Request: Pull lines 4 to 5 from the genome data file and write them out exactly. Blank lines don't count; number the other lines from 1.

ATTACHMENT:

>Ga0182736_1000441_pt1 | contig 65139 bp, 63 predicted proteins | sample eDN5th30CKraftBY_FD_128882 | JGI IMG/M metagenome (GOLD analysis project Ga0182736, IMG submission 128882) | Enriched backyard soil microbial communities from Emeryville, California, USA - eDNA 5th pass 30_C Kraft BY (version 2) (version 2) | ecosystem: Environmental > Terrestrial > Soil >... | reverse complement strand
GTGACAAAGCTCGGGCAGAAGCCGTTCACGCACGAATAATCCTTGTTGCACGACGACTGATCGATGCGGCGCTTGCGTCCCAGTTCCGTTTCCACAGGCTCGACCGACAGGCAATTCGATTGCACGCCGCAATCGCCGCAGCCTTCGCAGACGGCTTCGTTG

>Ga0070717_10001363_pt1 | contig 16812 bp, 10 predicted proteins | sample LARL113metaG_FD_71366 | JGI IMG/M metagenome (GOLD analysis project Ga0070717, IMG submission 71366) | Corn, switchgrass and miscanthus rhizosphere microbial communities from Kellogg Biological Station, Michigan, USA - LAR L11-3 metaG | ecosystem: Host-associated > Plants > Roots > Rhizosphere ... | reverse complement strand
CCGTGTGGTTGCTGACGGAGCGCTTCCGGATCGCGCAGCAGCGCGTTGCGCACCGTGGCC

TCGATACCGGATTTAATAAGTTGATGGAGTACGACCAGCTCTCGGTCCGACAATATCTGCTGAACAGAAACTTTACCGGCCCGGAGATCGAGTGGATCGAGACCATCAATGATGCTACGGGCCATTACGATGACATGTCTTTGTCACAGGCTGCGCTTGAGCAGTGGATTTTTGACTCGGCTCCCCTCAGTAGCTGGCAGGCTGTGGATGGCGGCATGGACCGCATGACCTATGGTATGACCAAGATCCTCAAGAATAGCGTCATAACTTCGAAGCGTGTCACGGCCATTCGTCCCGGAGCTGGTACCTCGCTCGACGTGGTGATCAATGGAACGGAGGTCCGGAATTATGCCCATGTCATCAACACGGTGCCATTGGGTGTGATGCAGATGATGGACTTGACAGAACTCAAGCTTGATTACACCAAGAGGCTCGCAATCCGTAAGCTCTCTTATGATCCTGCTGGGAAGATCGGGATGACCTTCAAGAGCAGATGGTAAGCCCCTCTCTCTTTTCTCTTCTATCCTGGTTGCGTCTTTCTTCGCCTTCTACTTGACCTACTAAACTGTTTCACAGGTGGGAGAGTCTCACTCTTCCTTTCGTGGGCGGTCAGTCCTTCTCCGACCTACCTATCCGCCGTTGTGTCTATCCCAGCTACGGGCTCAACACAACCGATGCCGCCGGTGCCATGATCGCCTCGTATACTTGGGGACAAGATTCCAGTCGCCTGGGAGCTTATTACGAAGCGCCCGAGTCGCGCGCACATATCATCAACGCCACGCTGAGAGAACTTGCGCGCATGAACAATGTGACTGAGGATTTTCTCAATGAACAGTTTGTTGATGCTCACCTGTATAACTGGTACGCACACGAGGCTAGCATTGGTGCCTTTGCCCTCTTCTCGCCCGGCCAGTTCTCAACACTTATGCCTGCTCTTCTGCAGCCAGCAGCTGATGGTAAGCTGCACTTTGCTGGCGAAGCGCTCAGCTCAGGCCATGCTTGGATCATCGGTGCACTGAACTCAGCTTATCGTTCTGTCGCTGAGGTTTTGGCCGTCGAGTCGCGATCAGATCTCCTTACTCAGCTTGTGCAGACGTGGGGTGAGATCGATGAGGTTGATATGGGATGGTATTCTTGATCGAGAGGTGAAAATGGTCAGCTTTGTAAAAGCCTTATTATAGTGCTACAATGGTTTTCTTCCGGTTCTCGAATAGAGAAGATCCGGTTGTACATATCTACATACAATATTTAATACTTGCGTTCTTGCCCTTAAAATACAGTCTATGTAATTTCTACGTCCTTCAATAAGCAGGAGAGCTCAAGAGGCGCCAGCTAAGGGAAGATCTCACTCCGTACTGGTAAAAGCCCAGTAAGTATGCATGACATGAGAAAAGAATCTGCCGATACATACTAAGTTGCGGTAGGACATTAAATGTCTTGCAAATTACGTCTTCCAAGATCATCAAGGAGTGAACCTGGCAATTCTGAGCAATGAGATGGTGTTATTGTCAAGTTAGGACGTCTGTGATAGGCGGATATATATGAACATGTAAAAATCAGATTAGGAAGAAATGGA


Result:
CCGTGTGGTTGCTGACGGAGCGCTTCCGGATCGCGCAGCAGCGCGTTGCGCACCGTGGCC

TCGATACCGGATTTAATAAGTTGATGGAGTACGACCAGCTCTCGGTCCGACAATATCTGCTGAACAGAAACTTTACCGGCCCGGAGATCGAGTGGATCGAGACCATCAATGATGCTACGGGCCATTACGATGACATGTCTTTGTCACAGGCTGCGCTTGAGCAGTGGATTTTTGACTCGGCTCCCCTCAGTAGCTGGCAGGCTGTGGATGGCGGCATGGACCGCATGACCTATGGTATGACCAAGATCCTCAAGAATAGCGTCATAACTTCGAAGCGTGTCACGGCCATTCGTCCCGGAGCTGGTACCTCGCTCGACGTGGTGATCAATGGAACGGAGGTCCGGAATTATGCCCATGTCATCAACACGGTGCCATTGGGTGTGATGCAGATGATGGACTTGACAGAACTCAAGCTTGATTACACCAAGAGGCTCGCAATCCGTAAGCTCTCTTATGATCCTGCTGGGAAGATCGGGATGACCTTCAAGAGCAGATGGTAAGCCCCTCTCTCTTTTCTCTTCTATCCTGGTTGCGTCTTTCTTCGCCTTCTACTTGACCTACTAAACTGTTTCACAGGTGGGAGAGTCTCACTCTTCCTTTCGTGGGCGGTCAGTCCTTCTCCGACCTACCTATCCGCCGTTGTGTCTATCCCAGCTACGGGCTCAACACAACCGATGCCGCCGGTGCCATGATCGCCTCGTATACTTGGGGACAAGATTCCAGTCGCCTGGGAGCTTATTACGAAGCGCCCGAGTCGCGCGCACATATCATCAACGCCACGCTGAGAGAACTTGCGCGCATGAACAATGTGACTGAGGATTTTCTCAATGAACAGTTTGTTGATGCTCACCTGTATAACTGGTACGCACACGAGGCTAGCATTGGTGCCTTTGCCCTCTTCTCGCCCGGCCAGTTCTCAACACTTATGCCTGCTCTTCTGCAGCCAGCAGCTGATGGTAAGCTGCACTTTGCTGGCGAAGCGCTCAGCTCAGGCCATGCTTGGATCATCGGTGCACTGAACTCAGCTTATCGTTCTGTCGCTGAGGTTTTGGCCGTCGAGTCGCGATCAGATCTCCTTACTCAGCTTGTGCAGACGTGGGGTGAGATCGATGAGGTTGATATGGGATGGTATTCTTGATCGAGAGGTGAAAATGGTCAGCTTTGTAAAAGCCTTATTATAGTGCTACAATGGTTTTCTTCCGGTTCTCGAATAGAGAAGATCCGGTTGTACATATCTACATACAATATTTAATACTTGCGTTCTTGCCCTTAAAATACAGTCTATGTAATTTCTACGTCCTTCAATAAGCAGGAGAGCTCAAGAGGCGCCAGCTAAGGGAAGATCTCACTCCGTACTGGTAAAAGCCCAGTAAGTATGCATGACATGAGAAAAGAATCTGCCGATACATACTAAGTTGCGGTAGGACATTAAATGTCTTGCAAATTACGTCTTCCAAGATCATCAAGGAGTGAACCTGGCAATTCTGAGCAATGAGATGGTGTTATTGTCAAGTTAGGACGTCTGTGATAGGCGGATATATATGAACATGTAAAAATCAGATTAGGAAGAAATGGA